This year’s theme for World Day Against Trafficking in Persons is Victims’ Voices Lead the Way, highlighting the importance of listening to and learning from victims of trafficking in persons. The voices of survivors are critical to anti-trafficking work and we, as practitioners, have much to learn from trafficked persons about what works, what doesn’t, and why. This includes understanding how trafficking victims experience anti-trafficking measures including when these measures, in spite of good intentions, are ineffective and even harmful. The recently published NEXUS Institute and Bali Process Regional Support Office (RSO) Practitioner Guides draw on victim-centered counter-trafficking research, to guide counter-trafficking practitioners.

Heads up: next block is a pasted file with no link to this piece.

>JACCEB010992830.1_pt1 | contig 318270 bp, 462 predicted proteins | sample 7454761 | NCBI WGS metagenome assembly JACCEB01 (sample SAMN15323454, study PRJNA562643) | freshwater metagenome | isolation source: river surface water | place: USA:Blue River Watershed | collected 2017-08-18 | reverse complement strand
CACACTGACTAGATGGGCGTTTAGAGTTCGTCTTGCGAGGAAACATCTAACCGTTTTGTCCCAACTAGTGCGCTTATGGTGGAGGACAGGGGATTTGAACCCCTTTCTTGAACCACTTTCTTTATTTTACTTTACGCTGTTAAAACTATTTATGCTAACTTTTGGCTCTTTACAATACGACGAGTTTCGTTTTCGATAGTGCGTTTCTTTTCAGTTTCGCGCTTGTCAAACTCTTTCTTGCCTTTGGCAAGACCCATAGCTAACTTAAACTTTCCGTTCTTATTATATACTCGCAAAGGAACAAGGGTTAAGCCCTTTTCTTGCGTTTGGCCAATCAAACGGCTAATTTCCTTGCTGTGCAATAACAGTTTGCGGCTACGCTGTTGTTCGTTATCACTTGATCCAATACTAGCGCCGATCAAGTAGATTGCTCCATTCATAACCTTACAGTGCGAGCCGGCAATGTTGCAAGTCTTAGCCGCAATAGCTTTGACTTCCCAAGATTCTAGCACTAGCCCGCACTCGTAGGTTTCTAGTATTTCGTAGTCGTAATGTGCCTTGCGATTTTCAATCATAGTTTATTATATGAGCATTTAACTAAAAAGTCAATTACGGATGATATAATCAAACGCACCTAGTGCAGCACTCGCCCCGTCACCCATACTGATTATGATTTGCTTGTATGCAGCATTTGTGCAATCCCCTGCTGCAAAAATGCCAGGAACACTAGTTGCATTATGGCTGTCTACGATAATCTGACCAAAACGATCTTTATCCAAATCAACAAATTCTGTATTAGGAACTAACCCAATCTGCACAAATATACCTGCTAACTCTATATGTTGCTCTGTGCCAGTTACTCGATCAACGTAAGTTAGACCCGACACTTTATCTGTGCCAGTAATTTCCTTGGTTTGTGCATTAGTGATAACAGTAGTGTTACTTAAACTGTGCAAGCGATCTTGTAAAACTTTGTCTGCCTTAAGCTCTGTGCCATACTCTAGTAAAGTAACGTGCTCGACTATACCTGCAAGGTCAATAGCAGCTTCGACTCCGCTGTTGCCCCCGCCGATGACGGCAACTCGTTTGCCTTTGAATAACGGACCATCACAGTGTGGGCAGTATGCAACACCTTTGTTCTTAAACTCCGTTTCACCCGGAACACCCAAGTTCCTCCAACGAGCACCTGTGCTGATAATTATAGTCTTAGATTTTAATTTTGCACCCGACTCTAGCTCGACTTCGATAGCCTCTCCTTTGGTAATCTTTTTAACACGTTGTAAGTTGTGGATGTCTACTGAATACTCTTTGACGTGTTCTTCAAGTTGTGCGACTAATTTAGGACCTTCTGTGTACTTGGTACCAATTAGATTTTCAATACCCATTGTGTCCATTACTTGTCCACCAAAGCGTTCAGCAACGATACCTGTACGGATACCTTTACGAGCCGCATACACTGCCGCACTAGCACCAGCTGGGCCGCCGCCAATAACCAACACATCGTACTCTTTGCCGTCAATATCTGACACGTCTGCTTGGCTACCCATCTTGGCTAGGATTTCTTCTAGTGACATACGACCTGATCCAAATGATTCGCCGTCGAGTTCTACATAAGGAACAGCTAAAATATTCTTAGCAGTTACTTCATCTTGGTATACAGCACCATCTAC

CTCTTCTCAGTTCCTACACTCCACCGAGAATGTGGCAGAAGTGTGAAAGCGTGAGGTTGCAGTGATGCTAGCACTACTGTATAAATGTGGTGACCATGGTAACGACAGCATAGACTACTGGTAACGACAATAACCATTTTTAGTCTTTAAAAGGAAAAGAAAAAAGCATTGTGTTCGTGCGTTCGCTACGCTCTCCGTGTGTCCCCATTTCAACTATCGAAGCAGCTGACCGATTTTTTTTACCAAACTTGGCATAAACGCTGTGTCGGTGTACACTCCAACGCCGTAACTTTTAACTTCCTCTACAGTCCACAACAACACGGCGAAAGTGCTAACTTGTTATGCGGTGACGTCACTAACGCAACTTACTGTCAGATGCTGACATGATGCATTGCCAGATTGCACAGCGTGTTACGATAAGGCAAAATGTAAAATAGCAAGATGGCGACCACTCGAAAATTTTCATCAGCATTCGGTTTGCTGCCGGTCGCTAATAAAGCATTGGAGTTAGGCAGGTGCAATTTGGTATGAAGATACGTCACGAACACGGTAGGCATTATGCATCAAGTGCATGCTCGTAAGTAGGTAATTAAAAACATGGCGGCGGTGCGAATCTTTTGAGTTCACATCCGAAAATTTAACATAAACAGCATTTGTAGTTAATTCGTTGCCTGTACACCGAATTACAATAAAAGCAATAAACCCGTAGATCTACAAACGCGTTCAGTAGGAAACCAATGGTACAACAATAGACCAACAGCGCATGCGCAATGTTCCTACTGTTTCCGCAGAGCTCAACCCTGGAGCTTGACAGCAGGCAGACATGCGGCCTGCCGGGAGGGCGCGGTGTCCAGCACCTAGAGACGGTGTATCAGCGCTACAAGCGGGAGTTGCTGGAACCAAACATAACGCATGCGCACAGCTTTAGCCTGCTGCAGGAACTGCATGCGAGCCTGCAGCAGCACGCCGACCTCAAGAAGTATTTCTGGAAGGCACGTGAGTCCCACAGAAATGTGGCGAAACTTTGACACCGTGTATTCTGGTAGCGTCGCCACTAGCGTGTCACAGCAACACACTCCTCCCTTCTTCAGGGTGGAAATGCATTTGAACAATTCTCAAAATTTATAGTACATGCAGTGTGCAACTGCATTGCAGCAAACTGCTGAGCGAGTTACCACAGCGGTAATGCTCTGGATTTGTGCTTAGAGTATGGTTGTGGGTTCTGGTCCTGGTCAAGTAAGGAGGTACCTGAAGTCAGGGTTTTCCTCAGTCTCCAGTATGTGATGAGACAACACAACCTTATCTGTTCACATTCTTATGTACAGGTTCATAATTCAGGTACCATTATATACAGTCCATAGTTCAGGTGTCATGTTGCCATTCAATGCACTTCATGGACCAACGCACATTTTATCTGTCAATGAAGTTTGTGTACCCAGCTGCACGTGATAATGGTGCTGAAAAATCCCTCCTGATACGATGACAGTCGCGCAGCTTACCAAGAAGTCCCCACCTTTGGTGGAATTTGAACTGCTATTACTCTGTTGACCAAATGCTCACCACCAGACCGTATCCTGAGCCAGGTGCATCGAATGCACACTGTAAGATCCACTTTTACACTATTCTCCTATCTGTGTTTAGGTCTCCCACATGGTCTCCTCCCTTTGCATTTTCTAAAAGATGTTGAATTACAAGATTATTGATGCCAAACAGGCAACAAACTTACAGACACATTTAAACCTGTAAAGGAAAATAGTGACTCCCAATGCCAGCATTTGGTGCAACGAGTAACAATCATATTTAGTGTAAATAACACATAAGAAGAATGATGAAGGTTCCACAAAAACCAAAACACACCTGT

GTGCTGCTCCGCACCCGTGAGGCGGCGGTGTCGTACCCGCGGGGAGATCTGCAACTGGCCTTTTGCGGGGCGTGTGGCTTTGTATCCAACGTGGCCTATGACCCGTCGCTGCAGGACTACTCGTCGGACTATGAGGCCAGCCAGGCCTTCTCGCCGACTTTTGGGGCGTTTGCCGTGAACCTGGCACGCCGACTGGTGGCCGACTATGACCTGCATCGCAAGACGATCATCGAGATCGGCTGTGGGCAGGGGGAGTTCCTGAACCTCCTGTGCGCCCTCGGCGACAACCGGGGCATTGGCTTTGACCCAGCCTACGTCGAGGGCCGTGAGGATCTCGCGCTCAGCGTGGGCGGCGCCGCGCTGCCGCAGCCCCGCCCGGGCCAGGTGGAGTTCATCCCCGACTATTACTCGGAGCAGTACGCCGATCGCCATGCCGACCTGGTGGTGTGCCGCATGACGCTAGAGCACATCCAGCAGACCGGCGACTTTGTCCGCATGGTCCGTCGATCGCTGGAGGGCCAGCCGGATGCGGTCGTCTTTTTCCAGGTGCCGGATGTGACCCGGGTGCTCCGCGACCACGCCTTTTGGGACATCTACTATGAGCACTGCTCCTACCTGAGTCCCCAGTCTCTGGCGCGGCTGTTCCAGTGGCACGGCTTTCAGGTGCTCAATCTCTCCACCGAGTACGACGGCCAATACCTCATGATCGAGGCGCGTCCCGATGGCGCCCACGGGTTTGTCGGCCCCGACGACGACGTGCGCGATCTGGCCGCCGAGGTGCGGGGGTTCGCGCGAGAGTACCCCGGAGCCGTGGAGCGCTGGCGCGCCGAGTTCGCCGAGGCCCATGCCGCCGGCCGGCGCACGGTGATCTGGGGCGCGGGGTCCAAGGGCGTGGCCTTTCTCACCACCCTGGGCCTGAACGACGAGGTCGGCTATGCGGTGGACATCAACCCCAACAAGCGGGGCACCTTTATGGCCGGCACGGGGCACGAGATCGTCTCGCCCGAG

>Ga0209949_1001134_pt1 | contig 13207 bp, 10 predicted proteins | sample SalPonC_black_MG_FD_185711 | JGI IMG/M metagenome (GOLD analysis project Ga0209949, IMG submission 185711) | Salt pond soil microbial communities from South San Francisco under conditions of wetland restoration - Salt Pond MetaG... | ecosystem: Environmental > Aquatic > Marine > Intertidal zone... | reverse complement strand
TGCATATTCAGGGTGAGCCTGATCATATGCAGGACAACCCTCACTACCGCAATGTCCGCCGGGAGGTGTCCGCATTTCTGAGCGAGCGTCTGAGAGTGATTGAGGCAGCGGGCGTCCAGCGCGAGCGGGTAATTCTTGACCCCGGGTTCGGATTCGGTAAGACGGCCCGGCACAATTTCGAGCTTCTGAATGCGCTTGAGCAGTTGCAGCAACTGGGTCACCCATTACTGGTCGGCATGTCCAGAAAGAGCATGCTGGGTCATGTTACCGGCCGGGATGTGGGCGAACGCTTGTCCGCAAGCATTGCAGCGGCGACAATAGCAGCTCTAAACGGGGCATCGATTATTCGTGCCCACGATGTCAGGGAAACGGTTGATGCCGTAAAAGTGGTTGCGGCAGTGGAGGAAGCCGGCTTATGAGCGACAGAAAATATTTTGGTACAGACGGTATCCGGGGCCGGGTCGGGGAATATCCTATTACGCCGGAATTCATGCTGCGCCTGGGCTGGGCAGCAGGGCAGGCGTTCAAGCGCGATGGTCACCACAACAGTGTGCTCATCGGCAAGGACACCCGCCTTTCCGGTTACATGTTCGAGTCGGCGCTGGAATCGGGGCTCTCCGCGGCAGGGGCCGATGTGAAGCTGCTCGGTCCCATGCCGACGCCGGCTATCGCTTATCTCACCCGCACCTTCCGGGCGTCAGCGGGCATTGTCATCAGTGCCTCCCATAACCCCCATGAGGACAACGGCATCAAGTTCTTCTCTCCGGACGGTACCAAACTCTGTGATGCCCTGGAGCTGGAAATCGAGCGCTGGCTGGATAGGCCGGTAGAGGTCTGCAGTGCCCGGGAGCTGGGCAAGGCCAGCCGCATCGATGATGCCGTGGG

Learning from victim experiences
For almost twenty years, NEXUS has been conducting research with trafficking victims around the world to learn from their experiences of identification, protection, and reintegration. By sharing this learning with government and civil society partners, the voices and perspectives of trafficked persons are placed at the heart of anti-trafficking interventions.
While anti-trafficking interventions are vital and often life-saving, victims have both positive and negative experiences during identification, protection, and reintegration processes. Trafficking victims describe a range of experiences at the different stages of post-trafficking life that influence their decisions about and responses to the support they receive.
For example, many trafficking victims describe their fear of authorities, leading many to avoid being identified.
Mistrust or negative past experiences of authorities may mean victims refuse assistance.